Tuesday, March 24, 2009

Take a Ride on the Anderson Ferry

There's a shortcut connecting the shores of Northern Kentucky and Cincinnati and it's the only one of it's kind in the area. That shortcut is the Anderson Ferry. Operating three boats, the crew of the Anderson Ferry shuttles passengers from Anderson Ferry Rd., six miles west of downtown Cincinnati, across the Ohio River to Constance, KY, just North of the Cincinnati/Northern Kentucky International Airport (CVG) or vice-versa.

I can vaguely remember taking the ferry when I was really young and to be honest, had forgotten about it's existence till I stumbled upon the website of Dennis Camp, a great photographer who had been documenting the Ferry for some time. I still needed a subject to photograph for my final assignment at Ohio University so I contacted the ferry's owner, Paul Anderson, and made the necessary arrangements.

- The Ferry on the Kentucky Shore.

I was able to photograph the ferry on two separate occasions, each time spending about four hours with the crew, crossing the Ohio River many times. The Anderson Ferry is unique in that it is the only ferry currently serving the Cincinnati area. The ferry has existed since 1817 and is a landmark on the National Register of Historic Places. Occasionally bridges have been proposed in the location of the ferry and the recent economic woes and fuel prices have had an affect on ferry customers and operating costs, but Mr. Anderson and his team continue to offer a very unique and convenient service.

- Don Phelps pilots the "Boone No. 7." The "No. 7" is the oldest boat in the ferry fleet, still using wooden paddle wheels and originally running on steam. The two steering controls seen here were originally used in a Cincinnati streetcar.

If you want to avoid I-275 or I-75 the ferry provides close access to downtown Cincinnati, just six miles to the west of the city. The Kentucky side is just North of the Cincinnati/Northern Kentucky International Airport (CVG). "...if I time it just right, my personal best is about 20 minutes." says Brian Malloy, a resident of Northern Kentucky who often uses the ferry to commute to Cincinnati with his daughter Maire Shannon.

The crew of the ferry operates three boats: The Deborah A (named after owner Paul Anderson's wife), the Boone No. 7 and the the Boone No. 8. The busiest time for the ferry is during rush hour from 4:30 until about 6:00 when the crew will operate two ferry boats simultaneously.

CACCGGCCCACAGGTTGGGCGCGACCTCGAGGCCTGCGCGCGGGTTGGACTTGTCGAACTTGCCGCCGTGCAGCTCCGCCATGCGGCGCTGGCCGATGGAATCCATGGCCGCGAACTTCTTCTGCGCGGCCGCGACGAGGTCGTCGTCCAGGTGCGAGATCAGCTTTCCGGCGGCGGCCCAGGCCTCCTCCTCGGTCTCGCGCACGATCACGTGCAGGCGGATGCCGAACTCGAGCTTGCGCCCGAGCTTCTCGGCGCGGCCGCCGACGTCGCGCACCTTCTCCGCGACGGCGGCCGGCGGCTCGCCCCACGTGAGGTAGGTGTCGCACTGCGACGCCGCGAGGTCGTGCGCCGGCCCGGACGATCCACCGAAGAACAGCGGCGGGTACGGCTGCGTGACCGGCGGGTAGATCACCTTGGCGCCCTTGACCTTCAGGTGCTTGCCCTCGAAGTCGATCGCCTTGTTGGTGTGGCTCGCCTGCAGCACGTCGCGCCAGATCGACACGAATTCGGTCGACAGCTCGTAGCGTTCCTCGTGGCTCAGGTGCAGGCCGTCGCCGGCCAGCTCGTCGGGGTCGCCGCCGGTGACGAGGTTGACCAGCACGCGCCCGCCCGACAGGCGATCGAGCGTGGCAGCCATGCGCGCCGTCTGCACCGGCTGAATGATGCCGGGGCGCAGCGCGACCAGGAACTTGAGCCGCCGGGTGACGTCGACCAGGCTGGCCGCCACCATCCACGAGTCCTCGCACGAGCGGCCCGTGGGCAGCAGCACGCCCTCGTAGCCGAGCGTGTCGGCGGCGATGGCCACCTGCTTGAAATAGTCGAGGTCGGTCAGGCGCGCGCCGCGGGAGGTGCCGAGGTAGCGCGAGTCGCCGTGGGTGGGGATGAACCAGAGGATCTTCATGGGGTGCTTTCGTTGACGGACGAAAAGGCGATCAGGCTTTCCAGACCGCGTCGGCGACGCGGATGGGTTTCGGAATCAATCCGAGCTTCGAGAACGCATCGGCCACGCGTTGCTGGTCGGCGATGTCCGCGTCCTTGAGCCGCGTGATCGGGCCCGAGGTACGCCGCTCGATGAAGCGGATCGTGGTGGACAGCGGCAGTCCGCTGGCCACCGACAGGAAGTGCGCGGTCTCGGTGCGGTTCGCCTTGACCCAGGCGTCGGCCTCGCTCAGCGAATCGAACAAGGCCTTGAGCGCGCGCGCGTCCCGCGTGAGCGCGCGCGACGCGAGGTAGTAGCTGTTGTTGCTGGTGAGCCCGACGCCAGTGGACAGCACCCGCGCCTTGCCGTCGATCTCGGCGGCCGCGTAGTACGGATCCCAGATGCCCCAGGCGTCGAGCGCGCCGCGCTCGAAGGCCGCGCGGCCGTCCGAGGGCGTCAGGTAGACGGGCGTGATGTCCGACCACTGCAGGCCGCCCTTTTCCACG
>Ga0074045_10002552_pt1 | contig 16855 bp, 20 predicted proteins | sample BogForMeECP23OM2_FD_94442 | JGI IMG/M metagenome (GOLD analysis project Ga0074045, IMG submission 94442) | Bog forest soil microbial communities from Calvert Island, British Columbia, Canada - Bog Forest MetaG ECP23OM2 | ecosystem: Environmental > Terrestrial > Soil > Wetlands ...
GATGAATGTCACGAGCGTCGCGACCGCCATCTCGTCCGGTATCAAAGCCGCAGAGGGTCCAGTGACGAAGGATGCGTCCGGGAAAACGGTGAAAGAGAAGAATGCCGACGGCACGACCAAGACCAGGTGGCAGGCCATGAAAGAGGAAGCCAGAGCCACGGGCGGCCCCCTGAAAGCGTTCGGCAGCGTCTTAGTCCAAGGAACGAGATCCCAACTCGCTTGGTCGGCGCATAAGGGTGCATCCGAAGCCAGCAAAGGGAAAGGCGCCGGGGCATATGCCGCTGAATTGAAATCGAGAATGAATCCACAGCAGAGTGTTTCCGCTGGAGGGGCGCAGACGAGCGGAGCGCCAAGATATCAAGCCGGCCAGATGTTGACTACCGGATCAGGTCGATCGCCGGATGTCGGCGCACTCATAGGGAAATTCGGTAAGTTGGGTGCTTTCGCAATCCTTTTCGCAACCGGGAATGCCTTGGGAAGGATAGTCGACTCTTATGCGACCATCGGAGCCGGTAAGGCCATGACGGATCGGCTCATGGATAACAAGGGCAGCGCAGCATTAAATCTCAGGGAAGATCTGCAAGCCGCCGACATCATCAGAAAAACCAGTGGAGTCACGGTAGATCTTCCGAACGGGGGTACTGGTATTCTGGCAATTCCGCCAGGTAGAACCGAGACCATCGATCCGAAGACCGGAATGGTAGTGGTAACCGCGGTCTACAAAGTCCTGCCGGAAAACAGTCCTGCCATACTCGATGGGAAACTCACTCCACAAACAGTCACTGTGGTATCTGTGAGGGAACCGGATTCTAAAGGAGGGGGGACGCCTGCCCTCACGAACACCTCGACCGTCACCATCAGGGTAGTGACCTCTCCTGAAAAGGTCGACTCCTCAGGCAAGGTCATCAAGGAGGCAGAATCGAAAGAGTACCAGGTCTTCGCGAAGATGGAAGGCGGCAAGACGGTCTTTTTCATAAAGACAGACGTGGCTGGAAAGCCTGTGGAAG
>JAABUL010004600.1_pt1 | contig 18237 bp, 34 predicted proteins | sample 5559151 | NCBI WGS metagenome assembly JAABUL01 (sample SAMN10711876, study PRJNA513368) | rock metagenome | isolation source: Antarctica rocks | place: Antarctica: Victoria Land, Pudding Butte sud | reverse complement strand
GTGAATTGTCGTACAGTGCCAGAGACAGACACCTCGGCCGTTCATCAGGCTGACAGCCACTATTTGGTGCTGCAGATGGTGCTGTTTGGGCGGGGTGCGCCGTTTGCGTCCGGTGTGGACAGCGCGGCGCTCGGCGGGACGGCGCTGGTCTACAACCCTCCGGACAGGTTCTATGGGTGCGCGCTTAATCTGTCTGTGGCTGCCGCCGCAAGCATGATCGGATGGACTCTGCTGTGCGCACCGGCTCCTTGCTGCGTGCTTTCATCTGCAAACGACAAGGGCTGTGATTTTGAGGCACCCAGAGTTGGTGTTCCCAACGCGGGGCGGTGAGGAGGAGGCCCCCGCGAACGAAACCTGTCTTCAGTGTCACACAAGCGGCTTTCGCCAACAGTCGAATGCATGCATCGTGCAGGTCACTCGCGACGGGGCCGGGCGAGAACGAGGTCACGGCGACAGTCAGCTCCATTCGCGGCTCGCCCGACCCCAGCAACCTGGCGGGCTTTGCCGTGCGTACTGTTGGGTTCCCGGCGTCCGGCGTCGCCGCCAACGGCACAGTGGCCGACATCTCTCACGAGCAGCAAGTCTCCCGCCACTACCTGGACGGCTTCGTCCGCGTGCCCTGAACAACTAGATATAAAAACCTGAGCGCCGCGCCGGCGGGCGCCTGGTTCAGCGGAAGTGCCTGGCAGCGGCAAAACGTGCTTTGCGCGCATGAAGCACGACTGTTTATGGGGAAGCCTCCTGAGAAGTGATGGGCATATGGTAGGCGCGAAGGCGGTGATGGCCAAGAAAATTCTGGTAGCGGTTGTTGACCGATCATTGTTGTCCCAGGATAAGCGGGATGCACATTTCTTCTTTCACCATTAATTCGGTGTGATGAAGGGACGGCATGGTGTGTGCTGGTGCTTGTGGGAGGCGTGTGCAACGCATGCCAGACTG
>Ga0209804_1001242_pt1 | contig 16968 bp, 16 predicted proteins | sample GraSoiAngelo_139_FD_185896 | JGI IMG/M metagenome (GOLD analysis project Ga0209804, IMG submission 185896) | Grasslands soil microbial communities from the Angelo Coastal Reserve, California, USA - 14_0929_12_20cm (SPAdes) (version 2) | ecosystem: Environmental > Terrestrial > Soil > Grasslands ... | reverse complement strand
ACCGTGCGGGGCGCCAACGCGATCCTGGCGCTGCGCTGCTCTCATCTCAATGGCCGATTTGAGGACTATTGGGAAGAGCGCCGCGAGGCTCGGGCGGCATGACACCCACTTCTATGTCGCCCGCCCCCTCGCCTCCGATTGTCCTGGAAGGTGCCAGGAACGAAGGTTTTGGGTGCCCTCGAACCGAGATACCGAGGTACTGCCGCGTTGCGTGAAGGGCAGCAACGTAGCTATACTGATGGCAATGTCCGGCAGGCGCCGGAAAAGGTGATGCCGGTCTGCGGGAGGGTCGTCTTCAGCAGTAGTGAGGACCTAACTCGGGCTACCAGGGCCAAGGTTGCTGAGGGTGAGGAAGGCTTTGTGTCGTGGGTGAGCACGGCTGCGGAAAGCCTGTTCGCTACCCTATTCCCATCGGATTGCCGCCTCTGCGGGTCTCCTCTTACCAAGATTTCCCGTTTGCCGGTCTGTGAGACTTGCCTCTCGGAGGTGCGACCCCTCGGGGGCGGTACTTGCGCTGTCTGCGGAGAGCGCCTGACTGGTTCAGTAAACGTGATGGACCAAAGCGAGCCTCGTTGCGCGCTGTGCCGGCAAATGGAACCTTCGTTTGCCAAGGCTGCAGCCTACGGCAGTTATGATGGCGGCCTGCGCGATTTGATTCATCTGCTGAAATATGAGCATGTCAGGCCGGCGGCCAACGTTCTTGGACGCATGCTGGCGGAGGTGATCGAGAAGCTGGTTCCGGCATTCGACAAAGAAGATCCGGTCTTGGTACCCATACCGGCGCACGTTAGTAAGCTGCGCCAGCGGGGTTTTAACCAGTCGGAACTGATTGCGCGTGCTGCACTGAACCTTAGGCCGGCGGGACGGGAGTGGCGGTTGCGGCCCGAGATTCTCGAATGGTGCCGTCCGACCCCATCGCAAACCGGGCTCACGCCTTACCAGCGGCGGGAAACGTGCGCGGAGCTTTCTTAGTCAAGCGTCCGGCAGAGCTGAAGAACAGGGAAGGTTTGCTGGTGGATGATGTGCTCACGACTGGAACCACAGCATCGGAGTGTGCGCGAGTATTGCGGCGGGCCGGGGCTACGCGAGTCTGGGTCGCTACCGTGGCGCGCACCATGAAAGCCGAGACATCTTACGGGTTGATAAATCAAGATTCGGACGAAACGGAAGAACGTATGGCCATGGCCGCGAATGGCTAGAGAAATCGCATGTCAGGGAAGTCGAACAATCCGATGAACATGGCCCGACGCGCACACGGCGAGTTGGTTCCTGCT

- A loaded boat during rush hour.

During my visits to the ferry I had the opportunity to meet many crew members, each with their own unique story. Crew members like Don Phelps; who was inspired to become a pilot after reading Siddhartha, John James; a proud military veteran who has lived on the ferry property and worked there on and off since 1966, Virgil Souder; a deckhand and former captain who can no longer pilot the boats due to his deteriorating eye site and Paul Anderson; while not related to the original Anderson Ferry operators, he continues to run the operation today. Audio interviews with the crew and more photographs can be seen in this interactive slideshow: EDIT: After the server crash in 2010, the slideshow was lost. Not that it matters, most mobile phones don't run flash anyways. 

The Ferry not only provides you with a shortcut and alternative to the interstates, but the opportunity to experience something not commonly seen on American rivers today. Despite the changing times, the Anderson Ferry continues onward into the future. If you ever get the chance, take the ferry and support a great local business! Whether your coming to and from the airport, commuting to your job or just looking for something interesting to do, take the ferry and get out of your car for a few minutes while enjoying a nice relaxing ride on the Ohio River.

Thanks to Paul Anderson, Don Phelps, John James, Virgil Souder, Don, Brian and Mairie Shannon Malloy and everyone else I met while documenting the ferry!

Updates | Sept. 26, 2017:

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